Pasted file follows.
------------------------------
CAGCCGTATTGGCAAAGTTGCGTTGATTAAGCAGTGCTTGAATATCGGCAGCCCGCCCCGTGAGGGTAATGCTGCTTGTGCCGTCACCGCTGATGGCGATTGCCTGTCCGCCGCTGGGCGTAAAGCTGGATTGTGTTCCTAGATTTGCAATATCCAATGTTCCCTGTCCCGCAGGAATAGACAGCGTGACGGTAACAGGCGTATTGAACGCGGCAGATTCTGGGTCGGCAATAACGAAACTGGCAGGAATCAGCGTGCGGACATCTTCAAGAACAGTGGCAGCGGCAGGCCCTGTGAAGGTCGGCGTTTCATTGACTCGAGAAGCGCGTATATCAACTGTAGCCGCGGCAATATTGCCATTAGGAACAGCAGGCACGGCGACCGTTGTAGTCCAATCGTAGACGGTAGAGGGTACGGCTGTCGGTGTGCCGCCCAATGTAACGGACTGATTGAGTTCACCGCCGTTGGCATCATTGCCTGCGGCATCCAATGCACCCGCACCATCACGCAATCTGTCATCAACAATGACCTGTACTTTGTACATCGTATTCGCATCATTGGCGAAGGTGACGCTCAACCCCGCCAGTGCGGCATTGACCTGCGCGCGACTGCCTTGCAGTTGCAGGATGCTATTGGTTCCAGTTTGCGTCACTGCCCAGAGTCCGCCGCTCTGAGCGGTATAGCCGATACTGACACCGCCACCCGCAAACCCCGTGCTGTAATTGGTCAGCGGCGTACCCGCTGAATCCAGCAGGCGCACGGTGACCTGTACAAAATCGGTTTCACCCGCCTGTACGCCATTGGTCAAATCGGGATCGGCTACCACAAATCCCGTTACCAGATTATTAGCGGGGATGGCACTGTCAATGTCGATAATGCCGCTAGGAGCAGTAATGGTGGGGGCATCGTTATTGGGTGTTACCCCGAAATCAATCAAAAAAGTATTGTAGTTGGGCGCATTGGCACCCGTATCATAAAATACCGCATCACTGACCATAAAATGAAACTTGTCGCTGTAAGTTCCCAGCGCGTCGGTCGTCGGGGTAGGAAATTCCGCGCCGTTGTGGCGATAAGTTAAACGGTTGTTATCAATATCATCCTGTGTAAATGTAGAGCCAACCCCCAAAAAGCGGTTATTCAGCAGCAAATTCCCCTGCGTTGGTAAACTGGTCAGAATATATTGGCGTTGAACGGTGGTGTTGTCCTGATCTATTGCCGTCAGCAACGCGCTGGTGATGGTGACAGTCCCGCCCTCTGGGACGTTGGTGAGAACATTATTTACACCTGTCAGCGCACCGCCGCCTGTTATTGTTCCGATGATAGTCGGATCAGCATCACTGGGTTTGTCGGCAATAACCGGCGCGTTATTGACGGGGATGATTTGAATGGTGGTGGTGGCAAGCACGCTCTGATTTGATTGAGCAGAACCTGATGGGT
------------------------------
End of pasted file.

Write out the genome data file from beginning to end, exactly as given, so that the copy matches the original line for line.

CAGCCGTATTGGCAAAGTTGCGTTGATTAAGCAGTGCTTGAATATCGGCAGCCCGCCCCGTGAGGGTAATGCTGCTTGTGCCGTCACCGCTGATGGCGATTGCCTGTCCGCCGCTGGGCGTAAAGCTGGATTGTGTTCCTAGATTTGCAATATCCAATGTTCCCTGTCCCGCAGGAATAGACAGCGTGACGGTAACAGGCGTATTGAACGCGGCAGATTCTGGGTCGGCAATAACGAAACTGGCAGGAATCAGCGTGCGGACATCTTCAAGAACAGTGGCAGCGGCAGGCCCTGTGAAGGTCGGCGTTTCATTGACTCGAGAAGCGCGTATATCAACTGTAGCCGCGGCAATATTGCCATTAGGAACAGCAGGCACGGCGACCGTTGTAGTCCAATCGTAGACGGTAGAGGGTACGGCTGTCGGTGTGCCGCCCAATGTAACGGACTGATTGAGTTCACCGCCGTTGGCATCATTGCCTGCGGCATCCAATGCACCCGCACCATCACGCAATCTGTCATCAACAATGACCTGTACTTTGTACATCGTATTCGCATCATTGGCGAAGGTGACGCTCAACCCCGCCAGTGCGGCATTGACCTGCGCGCGACTGCCTTGCAGTTGCAGGATGCTATTGGTTCCAGTTTGCGTCACTGCCCAGAGTCCGCCGCTCTGAGCGGTATAGCCGATACTGACACCGCCACCCGCAAACCCCGTGCTGTAATTGGTCAGCGGCGTACCCGCTGAATCCAGCAGGCGCACGGTGACCTGTACAAAATCGGTTTCACCCGCCTGTACGCCATTGGTCAAATCGGGATCGGCTACCACAAATCCCGTTACCAGATTATTAGCGGGGATGGCACTGTCAATGTCGATAATGCCGCTAGGAGCAGTAATGGTGGGGGCATCGTTATTGGGTGTTACCCCGAAATCAATCAAAAAAGTATTGTAGTTGGGCGCATTGGCACCCGTATCATAAAATACCGCATCACTGACCATAAAATGAAACTTGTCGCTGTAAGTTCCCAGCGCGTCGGTCGTCGGGGTAGGAAATTCCGCGCCGTTGTGGCGATAAGTTAAACGGTTGTTATCAATATCATCCTGTGTAAATGTAGAGCCAACCCCCAAAAAGCGGTTATTCAGCAGCAAATTCCCCTGCGTTGGTAAACTGGTCAGAATATATTGGCGTTGAACGGTGGTGTTGTCCTGATCTATTGCCGTCAGCAACGCGCTGGTGATGGTGACAGTCCCGCCCTCTGGGACGTTGGTGAGAACATTATTTACACCTGTCAGCGCACCGCCGCCTGTTATTGTTCCGATGATAGTCGGATCAGCATCACTGGGTTTGTCGGCAATAACCGGCGCGTTATTGACGGGGATGATTTGAATGGTGGTGGTGGCAAGCACGCTCTGATTTGATTGAGCAGAACCTGATGGGT